PRATTVILLE, Ala. — The Young Women in the Prattville Ward, Montgomery Alabama Stake, participated in a 15-hour Book of Mormon read-a-thon aimed at helping them develop a personal scripture study habit.
Maria Lawniczak, the Prattville Ward Young Women president, said the event was suggested by a new move-in to the ward who had participated in a similar event in California.
“She said it was great because it helped her to focus on her reading,” Lawniczak said.
For the readathon, the girls gave up not only an entire Saturday but also all their iPods, cellphones and all other electronic gadgets, except for a CD player playing reverent music. They dressed in sweats and pajamas, arriving at 7 a.m. on Jan. 7 to get comfortable with sleeping bags, blankets and pillows in the cultural hall. Some sprawled on the floor, others snuggled up on couches moved in from the foyer.
The event — especially the “no-electronics” rule — had its skeptics in the ward.
“I thought it was going to be really lame,” said Hailyn Bryant, the 15-year-old daughter of Jeff and Suzanne Bryant.
Kasey McCombs, 14, the daughter of Daniel and Kimberly McCombs, said her first reaction was, “Are you kidding?”
Both girls, however, had entirely different viewpoints the next day, saying the read-a-thon was an experience unlike any other they’d had before.
“I felt the spirit. It was really spiritual,” said McCombs, adding that she read at least 15 chapters of her Book of Mormon. She feels like she and the other girls got more our of their reading than normal “because we were doing it because we wanted to,” not because they were expected to.
Bryant said that she had a hard time at first, “but when I started reading my scriptures, I felt good. Nobody was talking, and I liked that everyone was really serious about reading.”
When the day ended, the young women and their leaders shared their feelings about the experience.
“Whether the girls got a lot of reading done or a little, they all felt the Spirit and the importance of reading their scriptures,” Sister Lawnizcak said. “A lot of them had a specific lesson that they had learned that really seemed to stick out.”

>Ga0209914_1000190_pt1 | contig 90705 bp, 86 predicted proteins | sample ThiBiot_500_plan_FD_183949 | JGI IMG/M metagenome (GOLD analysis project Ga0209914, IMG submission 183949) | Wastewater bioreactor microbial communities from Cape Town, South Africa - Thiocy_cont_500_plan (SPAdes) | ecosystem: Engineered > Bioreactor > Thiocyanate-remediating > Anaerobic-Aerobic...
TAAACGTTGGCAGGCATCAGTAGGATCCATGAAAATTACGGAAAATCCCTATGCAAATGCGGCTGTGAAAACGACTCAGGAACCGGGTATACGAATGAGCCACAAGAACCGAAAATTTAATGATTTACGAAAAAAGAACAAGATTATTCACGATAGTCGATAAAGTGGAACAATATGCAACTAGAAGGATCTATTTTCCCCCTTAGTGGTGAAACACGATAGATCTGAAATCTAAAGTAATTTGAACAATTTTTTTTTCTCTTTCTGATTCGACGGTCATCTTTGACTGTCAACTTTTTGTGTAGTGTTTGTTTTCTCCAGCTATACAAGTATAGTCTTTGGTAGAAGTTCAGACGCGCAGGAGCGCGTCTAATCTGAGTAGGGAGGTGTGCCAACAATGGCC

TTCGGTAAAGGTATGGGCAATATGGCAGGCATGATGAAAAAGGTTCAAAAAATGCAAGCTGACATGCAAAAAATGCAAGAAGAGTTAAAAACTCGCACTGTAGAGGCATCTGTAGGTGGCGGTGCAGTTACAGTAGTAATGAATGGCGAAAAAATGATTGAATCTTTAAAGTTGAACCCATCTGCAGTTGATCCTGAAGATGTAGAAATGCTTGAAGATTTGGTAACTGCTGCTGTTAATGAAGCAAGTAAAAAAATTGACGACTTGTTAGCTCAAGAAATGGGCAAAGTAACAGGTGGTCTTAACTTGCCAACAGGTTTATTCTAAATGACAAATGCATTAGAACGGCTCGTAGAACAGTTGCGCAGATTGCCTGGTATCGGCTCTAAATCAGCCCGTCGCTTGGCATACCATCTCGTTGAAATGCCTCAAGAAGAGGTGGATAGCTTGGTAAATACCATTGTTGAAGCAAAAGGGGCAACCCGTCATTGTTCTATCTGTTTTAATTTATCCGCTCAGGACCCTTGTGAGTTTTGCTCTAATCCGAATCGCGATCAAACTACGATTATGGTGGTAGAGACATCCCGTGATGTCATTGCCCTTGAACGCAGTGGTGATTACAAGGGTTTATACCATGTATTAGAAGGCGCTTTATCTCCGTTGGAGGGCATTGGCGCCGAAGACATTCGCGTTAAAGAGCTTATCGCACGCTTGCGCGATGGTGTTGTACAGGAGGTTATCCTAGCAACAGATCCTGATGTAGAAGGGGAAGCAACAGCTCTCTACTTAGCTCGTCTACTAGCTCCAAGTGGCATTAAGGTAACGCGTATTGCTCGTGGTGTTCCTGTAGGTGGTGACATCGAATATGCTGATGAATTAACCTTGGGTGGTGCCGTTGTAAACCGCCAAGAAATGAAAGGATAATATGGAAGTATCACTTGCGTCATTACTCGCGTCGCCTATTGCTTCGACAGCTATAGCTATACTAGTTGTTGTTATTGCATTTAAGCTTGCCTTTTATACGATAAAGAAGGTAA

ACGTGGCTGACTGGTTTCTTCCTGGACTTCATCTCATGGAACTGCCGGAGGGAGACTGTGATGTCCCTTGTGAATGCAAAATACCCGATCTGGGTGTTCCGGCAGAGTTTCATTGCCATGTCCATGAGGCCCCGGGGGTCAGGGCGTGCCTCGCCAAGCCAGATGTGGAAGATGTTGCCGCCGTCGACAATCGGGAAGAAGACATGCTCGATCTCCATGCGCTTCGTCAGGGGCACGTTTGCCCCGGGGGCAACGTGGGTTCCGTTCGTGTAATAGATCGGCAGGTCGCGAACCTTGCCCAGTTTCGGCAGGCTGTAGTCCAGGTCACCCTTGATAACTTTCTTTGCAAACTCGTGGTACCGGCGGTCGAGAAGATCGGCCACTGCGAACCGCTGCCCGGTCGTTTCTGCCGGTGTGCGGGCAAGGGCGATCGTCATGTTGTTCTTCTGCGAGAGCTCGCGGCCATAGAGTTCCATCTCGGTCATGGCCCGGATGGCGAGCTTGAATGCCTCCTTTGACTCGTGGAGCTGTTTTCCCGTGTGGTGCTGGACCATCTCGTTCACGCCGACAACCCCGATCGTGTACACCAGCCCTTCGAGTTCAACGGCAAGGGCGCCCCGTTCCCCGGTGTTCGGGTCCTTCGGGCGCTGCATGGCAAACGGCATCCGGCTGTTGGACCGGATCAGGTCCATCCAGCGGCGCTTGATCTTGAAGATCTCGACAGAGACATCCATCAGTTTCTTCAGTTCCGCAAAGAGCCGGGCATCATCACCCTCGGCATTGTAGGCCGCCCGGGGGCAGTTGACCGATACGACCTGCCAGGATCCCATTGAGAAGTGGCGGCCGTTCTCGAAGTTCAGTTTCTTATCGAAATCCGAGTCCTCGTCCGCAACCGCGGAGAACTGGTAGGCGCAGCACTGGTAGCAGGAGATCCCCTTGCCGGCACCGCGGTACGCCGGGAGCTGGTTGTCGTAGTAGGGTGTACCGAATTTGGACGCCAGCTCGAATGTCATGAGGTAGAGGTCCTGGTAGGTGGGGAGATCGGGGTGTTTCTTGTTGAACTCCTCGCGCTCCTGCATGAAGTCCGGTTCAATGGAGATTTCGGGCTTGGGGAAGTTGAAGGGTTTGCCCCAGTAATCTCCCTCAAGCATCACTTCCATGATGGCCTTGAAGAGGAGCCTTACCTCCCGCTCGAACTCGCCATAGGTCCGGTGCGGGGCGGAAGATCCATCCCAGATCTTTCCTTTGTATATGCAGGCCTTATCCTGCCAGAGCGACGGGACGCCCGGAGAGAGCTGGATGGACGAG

Cameron Lawracy, the Young Women secretary, echoed that sentiment.
“I re-read something I had never understood before, and I got it this time,” she said. She added that she thought the Relief Society ought to do the same thing.
Although not all the girls were able to stay the entire day until 10 p.m., a total of about 17 young women participated throughout the day, Lawniczak said. She said she was struck by the number of new Beehives involved: “That was a long time for a 12-year-old to be reading.”
The leaders provided snacks, meals and unobtrusive supervision — but the girls needed little to no correction, she added.
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“They were all very respectful of each other. . . . There were hours when they were just engrossed,” Lawniczak said. However, Lawniczak said, if she ever holds a similar event again, she will bring “less junk food.”
The read-a-thon was also special because it was one of the last times that group of young women would join as members of the Prattville Ward. Just about a week later, the Prattville Ward was divided to create the new Millbrook Ward.
Susan Turley is the media relations director on the Montgomery Alabama Stake public affairs council.